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The Panama Canal

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It is history that gears up one’s tired loins on being retold. History delineates vintages, appreciates landmarks, vies with judgments and recounts the past. One of such historical edifices that have contributed significantly to the financial, cultural and economic development of mankind is the Panama Canal that was built by America’s formidable workforce in the year 1914.

For the Panama Canal, history did not start here. It started way back in the year 1524 when King of Spain Charles V ordered for a survey of the Isthmus of Panama and drafted out a work plan for building a canal that would help the Spanish to pitch in for those covetable treasures of Peru, as also to gain the military supremacy over the Portuguese. The plan was abandoned for reasons unknown but it harbors the credit of being the first attempt of building a canal. It was this Isthmus that held an immense appeal of being the narrowest stretch in the middle of the world’s large oceans, the Pacific and the Atlantic. In those days, ships had to navigate through the not traversable southern extremity of the Southern America called the Cape Horn in order sail from the Atlantic to the Pacific.

In the early 19th century, books of German Scientist Humboldt revived Spanish interests to succeed in their bargains about the rampant gold rush in California, for which they found it necessary to formally authorize a company to construct a canal. Although, they managed to get concessions from Columbian authorities to provide a canal across the isthmus, further progress was not to be seen.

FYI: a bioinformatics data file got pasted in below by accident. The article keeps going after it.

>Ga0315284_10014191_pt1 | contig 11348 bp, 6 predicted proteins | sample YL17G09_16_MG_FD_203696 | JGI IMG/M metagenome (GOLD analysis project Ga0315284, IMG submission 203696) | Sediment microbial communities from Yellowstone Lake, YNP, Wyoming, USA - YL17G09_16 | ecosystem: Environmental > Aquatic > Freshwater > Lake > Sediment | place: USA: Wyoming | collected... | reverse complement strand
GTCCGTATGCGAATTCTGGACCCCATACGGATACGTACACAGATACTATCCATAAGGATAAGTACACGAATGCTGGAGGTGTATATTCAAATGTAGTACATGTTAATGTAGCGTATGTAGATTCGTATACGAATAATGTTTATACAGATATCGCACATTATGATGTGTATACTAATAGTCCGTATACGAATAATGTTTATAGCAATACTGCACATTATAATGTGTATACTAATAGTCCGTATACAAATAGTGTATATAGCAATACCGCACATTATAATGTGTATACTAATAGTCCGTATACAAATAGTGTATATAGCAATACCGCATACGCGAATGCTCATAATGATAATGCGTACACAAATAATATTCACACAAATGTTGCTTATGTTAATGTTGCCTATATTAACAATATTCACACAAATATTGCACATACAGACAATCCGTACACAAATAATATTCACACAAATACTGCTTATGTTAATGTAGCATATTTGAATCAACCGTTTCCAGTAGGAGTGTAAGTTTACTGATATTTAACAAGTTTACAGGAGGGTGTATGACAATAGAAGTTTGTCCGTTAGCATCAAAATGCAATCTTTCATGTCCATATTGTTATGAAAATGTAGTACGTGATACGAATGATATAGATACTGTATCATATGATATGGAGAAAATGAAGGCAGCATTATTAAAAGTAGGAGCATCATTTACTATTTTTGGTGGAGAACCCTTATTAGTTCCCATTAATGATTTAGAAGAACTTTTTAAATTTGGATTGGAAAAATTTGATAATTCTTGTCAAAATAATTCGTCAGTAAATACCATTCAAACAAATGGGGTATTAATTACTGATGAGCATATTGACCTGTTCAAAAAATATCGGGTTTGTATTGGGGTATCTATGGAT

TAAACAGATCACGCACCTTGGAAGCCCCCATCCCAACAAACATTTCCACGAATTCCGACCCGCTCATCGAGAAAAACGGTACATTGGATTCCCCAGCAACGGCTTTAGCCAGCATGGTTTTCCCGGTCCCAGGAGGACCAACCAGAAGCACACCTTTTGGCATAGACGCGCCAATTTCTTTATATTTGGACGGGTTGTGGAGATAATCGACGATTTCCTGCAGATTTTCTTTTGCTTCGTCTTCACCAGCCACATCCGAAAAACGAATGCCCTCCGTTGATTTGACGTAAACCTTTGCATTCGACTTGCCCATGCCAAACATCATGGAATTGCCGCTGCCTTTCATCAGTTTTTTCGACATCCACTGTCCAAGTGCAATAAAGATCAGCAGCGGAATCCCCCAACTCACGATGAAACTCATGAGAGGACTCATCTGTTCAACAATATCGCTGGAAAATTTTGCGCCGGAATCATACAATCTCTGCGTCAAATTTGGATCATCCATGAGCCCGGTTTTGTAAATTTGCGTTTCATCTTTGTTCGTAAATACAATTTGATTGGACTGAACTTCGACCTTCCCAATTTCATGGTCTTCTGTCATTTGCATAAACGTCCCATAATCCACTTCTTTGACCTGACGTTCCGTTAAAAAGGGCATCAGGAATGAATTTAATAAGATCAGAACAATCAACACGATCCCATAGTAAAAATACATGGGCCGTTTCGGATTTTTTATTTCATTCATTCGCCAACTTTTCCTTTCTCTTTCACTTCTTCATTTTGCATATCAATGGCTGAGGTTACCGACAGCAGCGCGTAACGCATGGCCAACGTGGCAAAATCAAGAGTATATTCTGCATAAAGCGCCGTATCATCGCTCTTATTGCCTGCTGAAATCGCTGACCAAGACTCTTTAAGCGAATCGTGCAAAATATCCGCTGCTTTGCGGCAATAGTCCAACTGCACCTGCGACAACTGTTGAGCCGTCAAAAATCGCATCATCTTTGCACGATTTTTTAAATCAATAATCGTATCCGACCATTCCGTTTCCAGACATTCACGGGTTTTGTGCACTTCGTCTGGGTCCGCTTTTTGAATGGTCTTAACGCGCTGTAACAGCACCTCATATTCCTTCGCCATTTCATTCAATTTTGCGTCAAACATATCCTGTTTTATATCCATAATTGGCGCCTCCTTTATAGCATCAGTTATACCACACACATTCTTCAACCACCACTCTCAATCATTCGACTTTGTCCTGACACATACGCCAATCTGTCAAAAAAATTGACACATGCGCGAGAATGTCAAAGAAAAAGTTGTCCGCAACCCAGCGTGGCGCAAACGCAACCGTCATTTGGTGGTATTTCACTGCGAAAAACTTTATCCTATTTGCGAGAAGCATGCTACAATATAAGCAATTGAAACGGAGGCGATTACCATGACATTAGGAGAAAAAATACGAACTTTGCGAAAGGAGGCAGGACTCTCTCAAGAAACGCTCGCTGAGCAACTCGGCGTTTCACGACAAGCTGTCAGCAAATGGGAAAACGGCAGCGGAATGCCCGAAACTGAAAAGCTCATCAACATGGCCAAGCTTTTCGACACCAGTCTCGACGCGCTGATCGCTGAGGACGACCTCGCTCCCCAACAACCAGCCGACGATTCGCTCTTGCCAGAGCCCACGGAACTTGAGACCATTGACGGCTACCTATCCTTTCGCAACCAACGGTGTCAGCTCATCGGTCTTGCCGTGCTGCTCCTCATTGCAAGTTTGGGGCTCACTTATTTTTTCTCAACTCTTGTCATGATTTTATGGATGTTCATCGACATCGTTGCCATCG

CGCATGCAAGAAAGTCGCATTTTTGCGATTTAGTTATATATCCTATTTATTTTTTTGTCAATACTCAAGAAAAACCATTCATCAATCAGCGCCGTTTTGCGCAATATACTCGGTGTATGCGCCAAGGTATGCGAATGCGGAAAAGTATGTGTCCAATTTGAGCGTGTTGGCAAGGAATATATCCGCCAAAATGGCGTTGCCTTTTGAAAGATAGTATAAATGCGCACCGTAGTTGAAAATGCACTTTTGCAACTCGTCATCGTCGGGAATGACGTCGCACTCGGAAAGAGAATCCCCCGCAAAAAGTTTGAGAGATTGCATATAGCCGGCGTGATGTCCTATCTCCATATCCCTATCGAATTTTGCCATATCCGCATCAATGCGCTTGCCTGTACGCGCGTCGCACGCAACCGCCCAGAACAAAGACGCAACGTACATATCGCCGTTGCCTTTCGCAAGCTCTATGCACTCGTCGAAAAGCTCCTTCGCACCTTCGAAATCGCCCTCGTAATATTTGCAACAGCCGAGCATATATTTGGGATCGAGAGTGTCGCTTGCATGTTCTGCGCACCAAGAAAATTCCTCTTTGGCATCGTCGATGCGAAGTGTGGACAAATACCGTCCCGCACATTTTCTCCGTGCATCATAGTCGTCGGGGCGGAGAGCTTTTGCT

It was the French in the year 1880, under the chairmanship of Ferdinand de Lesseps, the builder of the Suez Canal that took after the Spanish with a remarkable dynamism to carry out the construction of the Panama Canal. 

 It was in de Lesseps’ plan of things to construct a sea level canal through Panama. This man, who succeeded in building the 121 mile long Suez Canal, sadly failed to take into account the Panamanian jungle and was unaware of hostile conditions that Panama had to offer in the rainy season, which was severe enough to dampen working conditions. Neither was he aware of the merciless inundation that River Chagres could bring about while at the spate for, he had seen it only to be placid at low-ebb. Factors that took a toll on the French work force in such an uninhabitable terrain include the rich flora and fauna of that region that were optimal for outbreaks of malaria, yellow fever and other diseases.

All these ended in a fiasco, and ultimately, the French after having put in thousands of lives and commendable effort, had to give up the project (PBS.ORG 8). The Lesseps Company sold its assets to the US at the price of 40 million dollars. When America failed to strike a deal with Columbia in building the canal, it collaborated with the Panamanian businessmen to bring about a revolution (PBS.ORG 12). This took a favorable turn for America with the birth of the nation of Panama on November 3, 1903.